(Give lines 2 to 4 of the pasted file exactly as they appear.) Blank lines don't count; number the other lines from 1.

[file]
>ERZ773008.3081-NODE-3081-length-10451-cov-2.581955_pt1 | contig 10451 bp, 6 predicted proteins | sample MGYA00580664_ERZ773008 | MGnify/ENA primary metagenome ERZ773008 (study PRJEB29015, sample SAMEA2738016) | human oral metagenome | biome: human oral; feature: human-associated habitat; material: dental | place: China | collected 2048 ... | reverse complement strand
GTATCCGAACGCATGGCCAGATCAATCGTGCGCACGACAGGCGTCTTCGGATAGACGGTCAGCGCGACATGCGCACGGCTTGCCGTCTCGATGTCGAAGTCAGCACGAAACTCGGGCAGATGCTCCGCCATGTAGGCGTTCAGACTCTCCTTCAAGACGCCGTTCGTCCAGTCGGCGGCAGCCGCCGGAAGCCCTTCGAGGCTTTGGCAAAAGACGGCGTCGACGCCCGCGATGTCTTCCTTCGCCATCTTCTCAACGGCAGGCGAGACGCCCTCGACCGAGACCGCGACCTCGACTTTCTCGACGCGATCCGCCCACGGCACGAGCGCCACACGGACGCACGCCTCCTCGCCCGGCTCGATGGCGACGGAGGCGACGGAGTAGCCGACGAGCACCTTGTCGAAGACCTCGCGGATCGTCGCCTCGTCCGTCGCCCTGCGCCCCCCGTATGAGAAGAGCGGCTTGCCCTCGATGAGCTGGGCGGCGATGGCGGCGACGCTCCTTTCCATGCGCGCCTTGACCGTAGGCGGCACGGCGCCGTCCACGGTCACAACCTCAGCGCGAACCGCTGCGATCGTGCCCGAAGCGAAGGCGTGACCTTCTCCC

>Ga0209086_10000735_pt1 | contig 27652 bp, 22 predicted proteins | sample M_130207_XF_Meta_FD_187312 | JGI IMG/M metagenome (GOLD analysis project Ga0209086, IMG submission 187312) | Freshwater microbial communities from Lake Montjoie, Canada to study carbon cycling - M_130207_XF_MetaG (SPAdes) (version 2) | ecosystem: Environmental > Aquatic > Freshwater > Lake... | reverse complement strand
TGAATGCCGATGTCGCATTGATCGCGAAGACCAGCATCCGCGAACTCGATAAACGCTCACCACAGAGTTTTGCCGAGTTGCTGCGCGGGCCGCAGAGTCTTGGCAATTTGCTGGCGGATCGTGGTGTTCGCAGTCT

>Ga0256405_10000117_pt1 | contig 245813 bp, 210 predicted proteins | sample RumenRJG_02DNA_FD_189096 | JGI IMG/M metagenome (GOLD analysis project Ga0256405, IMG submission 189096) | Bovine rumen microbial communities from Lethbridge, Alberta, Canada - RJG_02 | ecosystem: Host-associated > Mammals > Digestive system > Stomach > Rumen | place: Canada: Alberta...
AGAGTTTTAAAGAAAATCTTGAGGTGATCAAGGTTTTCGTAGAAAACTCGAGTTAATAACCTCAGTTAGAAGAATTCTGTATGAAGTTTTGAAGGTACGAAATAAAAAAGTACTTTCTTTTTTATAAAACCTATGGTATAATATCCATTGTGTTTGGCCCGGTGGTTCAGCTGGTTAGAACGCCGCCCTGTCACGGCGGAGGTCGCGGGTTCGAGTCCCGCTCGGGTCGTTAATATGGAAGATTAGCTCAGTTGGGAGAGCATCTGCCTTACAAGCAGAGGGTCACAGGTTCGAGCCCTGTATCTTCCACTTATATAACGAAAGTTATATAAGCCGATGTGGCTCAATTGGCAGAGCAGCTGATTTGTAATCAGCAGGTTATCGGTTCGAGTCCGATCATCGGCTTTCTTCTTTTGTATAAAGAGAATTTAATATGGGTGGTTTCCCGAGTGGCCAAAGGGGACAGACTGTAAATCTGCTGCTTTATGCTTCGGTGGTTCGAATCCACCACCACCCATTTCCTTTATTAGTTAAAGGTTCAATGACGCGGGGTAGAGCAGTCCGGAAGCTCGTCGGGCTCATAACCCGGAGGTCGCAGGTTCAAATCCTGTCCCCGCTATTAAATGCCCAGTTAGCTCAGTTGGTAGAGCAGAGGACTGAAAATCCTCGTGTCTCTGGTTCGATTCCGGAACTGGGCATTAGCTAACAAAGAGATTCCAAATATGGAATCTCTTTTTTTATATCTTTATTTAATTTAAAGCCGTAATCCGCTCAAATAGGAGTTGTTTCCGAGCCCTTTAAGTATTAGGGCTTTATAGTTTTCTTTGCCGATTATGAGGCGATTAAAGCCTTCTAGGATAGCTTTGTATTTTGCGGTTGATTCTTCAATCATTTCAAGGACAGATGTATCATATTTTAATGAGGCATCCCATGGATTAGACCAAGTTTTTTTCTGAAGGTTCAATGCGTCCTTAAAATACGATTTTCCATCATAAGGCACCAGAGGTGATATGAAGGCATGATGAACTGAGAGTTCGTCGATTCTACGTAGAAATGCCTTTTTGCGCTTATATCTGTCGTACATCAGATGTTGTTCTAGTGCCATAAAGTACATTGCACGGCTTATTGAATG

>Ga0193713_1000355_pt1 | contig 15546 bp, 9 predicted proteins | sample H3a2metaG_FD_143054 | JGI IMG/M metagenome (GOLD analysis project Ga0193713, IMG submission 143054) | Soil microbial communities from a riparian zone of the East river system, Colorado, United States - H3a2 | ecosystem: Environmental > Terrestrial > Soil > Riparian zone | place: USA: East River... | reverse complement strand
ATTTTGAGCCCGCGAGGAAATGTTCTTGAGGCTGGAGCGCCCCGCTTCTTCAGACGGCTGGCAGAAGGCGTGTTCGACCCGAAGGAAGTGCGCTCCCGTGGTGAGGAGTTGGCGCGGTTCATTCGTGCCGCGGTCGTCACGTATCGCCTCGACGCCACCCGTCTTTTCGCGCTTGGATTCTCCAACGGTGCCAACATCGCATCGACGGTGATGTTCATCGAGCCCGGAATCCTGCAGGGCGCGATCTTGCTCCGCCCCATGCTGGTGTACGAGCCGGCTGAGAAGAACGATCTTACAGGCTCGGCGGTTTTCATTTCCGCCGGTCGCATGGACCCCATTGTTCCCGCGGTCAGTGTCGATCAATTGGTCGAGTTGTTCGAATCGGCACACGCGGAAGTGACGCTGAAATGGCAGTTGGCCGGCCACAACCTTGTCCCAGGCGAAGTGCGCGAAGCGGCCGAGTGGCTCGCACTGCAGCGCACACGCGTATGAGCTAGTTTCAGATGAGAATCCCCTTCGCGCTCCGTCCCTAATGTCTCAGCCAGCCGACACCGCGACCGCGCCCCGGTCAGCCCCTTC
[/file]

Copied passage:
GTATCCGAACGCATGGCCAGATCAATCGTGCGCACGACAGGCGTCTTCGGATAGACGGTCAGCGCGACATGCGCACGGCTTGCCGTCTCGATGTCGAAGTCAGCACGAAACTCGGGCAGATGCTCCGCCATGTAGGCGTTCAGACTCTCCTTCAAGACGCCGTTCGTCCAGTCGGCGGCAGCCGCCGGAAGCCCTTCGAGGCTTTGGCAAAAGACGGCGTCGACGCCCGCGATGTCTTCCTTCGCCATCTTCTCAACGGCAGGCGAGACGCCCTCGACCGAGACCGCGACCTCGACTTTCTCGACGCGATCCGCCCACGGCACGAGCGCCACACGGACGCACGCCTCCTCGCCCGGCTCGATGGCGACGGAGGCGACGGAGTAGCCGACGAGCACCTTGTCGAAGACCTCGCGGATCGTCGCCTCGTCCGTCGCCCTGCGCCCCCCGTATGAGAAGAGCGGCTTGCCCTCGATGAGCTGGGCGGCGATGGCGGCGACGCTCCTTTCCATGCGCGCCTTGACCGTAGGCGGCACGGCGCCGTCCACGGTCACAACCTCAGCGCGAACCGCTGCGATCGTGCCCGAAGCGAAGGCGTGACCTTCTCCC

>Ga0209086_10000735_pt1 | contig 27652 bp, 22 predicted proteins | sample M_130207_XF_Meta_FD_187312 | JGI IMG/M metagenome (GOLD analysis project Ga0209086, IMG submission 187312) | Freshwater microbial communities from Lake Montjoie, Canada to study carbon cycling - M_130207_XF_MetaG (SPAdes) (version 2) | ecosystem: Environmental > Aquatic > Freshwater > Lake... | reverse complement strand
TGAATGCCGATGTCGCATTGATCGCGAAGACCAGCATCCGCGAACTCGATAAACGCTCACCACAGAGTTTTGCCGAGTTGCTGCGCGGGCCGCAGAGTCTTGGCAATTTGCTGGCGGATCGTGGTGTTCGCAGTCT